Diode side-pumped solid-state lasers have the potential to yield high quality laser beams with high efficiency and reliability. This paper summarizes the results of simulation of the most predominant active media that are used in high power diode pumped solid-state (DPSS) laser systems. Nd:YAG, Nd:glass, and Nd:YLF rods laser systems were simulated using the special finite element analysis software program LASCAD. A performance trade off analysis for Nd:YAG, Nd:glass, and Nd:YLF rods was performed in order to predict the system optimized parameters and to investigate thermally induced thermal fracture that may occur due to heat load and mechanical stress. The simulation results showed that at the optimized values Nd:YAG rod achieved the highest output power of 175W with 43% efficiency and heat load of 1.873W/mm<sup>3</sup>. A negligible changes in laser output power, heat load, stress, and temperature distributions were observed when the Nd:YAG rod length was increased from 72 to 80mm. Simulation of Nd:glass at different rod diameters at the same pumping conditions showed better results for mechanical stress and thermal load than that of Nd:YAG and Nd:YLF which makes it very suitable for high power laser applications especially for large rod diameters. For large rod diameters Nd:YLF is mechanically weaker and softer crystal compared to Nd:YAG and Nd:glass due to its poor thermomechanical properties which limits its usage to only low to medium power systems.
In this paper, we present an enhanced model to predict the effect of thermal blooming and atmospheric turbulence, on high energy laser beams free space propagation. We introduce an implementation technique for the proposed mathematical models describing the effect of thermal blooming and atmospheric turbulence including wind blowing, and how it effect high power laser beam power, far field pattern, phase change effect and beam quality<p> </p>. An investigated model of adaptive optics was introduced to study how to improve the wave front and phase distortion caused by thermal blooming and atmospheric turbulence, the adaptive optics model with Actuator influence spacing 3 cm the that shows observed improvement in the Strehl ratio and in wave front and phase of the beam. These models was implemented using cooperative agents relying on GLAD software package. Without taking in consideration the effect of thermal blooming It was deduced that the beam at the source takes the Gaussian shape with uniform intensity distribution, we found that the beam converge on the required distance 4 km using converging optics, comparing to the laser beam under the effect of thermal blooming the far field pattern shows characteristic secondary blip and “sugar scoop" effect which is characteristic of thermal blooming. It was found that the thermal blooming causes the beam to steer many centimeters and to diverge beyond about 1.8 km than come to a focus at 4 km where the beam assumed to be focused on the required target. We assume that this target is moving at v = (4,-4) m/sec at distance 4 km and the wind is moving at v = (-10,-10) m/sec, it was found that the effect will be strongest when wind and target movement are at the same velocity.<p> </p> GLAD software is used to calculate the attenuation effects of the atmosphere as well as the phase perturbations due to temperature change in the air and effects caused as the beam crosses through the air due to wind and beam steering.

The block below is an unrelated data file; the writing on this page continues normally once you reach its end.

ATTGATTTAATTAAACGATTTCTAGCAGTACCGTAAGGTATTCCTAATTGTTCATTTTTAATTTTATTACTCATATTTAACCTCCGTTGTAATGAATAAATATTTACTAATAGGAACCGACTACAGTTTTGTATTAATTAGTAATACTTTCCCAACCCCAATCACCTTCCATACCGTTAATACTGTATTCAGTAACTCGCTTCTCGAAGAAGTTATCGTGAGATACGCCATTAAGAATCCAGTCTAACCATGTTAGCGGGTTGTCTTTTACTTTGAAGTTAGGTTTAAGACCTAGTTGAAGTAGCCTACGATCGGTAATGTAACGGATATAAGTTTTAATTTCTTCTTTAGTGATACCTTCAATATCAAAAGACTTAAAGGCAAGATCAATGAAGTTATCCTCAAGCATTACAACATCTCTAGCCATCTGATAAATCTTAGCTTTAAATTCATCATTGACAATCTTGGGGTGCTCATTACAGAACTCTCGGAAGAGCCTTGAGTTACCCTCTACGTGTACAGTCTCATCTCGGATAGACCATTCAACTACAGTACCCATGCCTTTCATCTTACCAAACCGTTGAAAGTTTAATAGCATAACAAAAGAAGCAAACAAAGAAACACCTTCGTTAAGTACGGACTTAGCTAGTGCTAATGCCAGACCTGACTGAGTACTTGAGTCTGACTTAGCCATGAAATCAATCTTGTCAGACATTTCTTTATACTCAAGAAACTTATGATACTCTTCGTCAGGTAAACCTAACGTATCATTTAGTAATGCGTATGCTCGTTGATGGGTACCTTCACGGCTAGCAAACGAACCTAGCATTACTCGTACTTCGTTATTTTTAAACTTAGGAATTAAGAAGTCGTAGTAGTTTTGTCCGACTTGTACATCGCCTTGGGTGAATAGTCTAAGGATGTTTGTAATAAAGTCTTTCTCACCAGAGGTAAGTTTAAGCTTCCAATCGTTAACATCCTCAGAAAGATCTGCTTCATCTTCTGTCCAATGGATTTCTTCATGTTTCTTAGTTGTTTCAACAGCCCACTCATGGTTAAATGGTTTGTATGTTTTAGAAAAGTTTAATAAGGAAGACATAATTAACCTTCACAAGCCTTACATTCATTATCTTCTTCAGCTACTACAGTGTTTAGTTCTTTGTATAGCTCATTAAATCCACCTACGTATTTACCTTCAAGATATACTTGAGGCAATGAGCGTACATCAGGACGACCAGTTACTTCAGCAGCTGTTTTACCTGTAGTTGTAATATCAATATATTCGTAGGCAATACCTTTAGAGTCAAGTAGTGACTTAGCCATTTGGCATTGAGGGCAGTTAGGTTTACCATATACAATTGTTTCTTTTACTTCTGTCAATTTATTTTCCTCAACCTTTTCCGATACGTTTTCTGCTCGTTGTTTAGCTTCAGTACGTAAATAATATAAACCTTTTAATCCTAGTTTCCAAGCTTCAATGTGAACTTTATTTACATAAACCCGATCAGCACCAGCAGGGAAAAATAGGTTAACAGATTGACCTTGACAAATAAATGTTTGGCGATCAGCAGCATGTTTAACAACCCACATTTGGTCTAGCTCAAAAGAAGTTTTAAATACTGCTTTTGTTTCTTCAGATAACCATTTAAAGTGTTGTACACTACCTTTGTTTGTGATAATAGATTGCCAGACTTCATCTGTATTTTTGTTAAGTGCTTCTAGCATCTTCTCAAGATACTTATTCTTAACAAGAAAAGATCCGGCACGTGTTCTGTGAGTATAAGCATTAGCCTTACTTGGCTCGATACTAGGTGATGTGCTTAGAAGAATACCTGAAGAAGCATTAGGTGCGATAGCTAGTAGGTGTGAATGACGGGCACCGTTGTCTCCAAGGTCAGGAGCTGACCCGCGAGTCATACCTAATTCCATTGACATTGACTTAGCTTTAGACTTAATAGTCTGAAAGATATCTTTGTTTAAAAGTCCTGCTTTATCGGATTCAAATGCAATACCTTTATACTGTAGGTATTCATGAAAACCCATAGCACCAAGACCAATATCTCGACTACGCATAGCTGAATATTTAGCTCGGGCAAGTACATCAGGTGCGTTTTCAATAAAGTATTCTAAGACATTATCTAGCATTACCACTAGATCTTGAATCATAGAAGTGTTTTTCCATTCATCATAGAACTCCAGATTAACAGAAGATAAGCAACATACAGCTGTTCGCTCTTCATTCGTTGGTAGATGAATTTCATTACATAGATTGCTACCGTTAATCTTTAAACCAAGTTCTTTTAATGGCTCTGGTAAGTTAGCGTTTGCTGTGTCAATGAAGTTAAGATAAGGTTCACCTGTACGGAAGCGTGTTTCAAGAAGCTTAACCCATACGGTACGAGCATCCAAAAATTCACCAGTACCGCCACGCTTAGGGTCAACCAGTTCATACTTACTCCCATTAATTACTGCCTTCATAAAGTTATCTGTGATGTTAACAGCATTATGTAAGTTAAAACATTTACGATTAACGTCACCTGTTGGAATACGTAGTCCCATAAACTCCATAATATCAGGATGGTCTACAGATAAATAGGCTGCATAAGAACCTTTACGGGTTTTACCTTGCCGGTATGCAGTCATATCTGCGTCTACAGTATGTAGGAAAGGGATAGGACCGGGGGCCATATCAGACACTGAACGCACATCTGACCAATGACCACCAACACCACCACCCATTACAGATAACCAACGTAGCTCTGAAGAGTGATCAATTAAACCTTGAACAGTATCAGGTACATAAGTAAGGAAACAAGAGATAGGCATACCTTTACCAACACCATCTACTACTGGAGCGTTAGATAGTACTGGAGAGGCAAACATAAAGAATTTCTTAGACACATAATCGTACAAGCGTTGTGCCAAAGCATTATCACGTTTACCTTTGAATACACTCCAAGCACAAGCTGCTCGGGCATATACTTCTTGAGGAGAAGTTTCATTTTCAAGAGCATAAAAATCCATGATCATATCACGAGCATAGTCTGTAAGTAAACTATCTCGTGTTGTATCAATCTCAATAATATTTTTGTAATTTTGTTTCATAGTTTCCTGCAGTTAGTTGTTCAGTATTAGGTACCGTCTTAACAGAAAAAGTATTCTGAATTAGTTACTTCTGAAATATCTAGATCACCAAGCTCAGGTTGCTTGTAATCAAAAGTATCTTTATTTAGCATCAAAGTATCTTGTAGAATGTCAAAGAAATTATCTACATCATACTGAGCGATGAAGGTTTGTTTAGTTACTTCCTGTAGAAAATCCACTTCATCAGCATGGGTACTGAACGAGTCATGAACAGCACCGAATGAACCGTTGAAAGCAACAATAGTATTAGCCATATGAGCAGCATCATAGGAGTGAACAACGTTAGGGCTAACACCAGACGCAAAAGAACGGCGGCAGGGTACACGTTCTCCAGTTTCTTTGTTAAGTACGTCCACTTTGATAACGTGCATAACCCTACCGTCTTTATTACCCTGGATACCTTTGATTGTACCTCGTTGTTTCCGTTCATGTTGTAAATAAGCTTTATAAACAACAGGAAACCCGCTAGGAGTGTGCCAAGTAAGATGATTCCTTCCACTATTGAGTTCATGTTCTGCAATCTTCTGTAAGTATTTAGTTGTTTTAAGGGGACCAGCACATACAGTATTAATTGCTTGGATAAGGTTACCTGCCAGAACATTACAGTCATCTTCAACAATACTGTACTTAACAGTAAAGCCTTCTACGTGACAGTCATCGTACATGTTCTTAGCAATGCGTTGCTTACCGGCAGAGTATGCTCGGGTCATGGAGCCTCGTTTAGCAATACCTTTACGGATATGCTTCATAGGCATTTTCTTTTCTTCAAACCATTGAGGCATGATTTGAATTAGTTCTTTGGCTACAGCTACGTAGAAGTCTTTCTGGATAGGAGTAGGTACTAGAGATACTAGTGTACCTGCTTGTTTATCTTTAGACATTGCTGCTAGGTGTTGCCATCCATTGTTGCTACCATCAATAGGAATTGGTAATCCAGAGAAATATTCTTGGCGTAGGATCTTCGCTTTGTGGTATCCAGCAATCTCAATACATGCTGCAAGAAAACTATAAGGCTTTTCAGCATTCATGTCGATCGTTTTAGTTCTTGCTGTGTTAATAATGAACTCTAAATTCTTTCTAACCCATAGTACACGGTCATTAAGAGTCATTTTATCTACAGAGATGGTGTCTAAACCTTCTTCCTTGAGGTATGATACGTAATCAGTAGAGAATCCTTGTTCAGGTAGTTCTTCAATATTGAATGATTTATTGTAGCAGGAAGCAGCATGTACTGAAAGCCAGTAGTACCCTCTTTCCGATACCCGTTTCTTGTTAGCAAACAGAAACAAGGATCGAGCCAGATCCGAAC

This paper summarizes the results of simulation of a module for side-pumping a Nd:YAG rod. The module consists of three laser diode arrays separated by 120° rotation angle around the laser rod, where each array contains 10 emitters producing a maximum output power of 15 W at 808 nm wavelength. This high power diode pumped solid-state (DPSS) laser system was modeled in both LASCAD and GLAD simulators. LASCAD model was used to simulate the laser output power as a function of the total input power and the output mirror reflectivity. The model predicted an output power of 140 W given 400 W total input pump power with optical efficiency of 35%, in a good agreement with the published experimental results and similar commercially available CW DPSS laser systems. LASCAD was also used to model the temperature distribution inside the rod and to examine the heat load and thermally induced mechanical stress on the rod. Simulation in GLAD enabled a detailed analysis of the beam quality, beam size, and mode stability inside the resonator. GLAD models were used to simulate the pumping light distribution in the Nd:YAG rod for a single diode element, a single diode array, and three diode arrays. The GLAD shows that a stable multi-transverse mode "top hat" beam is formed after 30 passes through the resonator of the adopted high power DPSS laser system.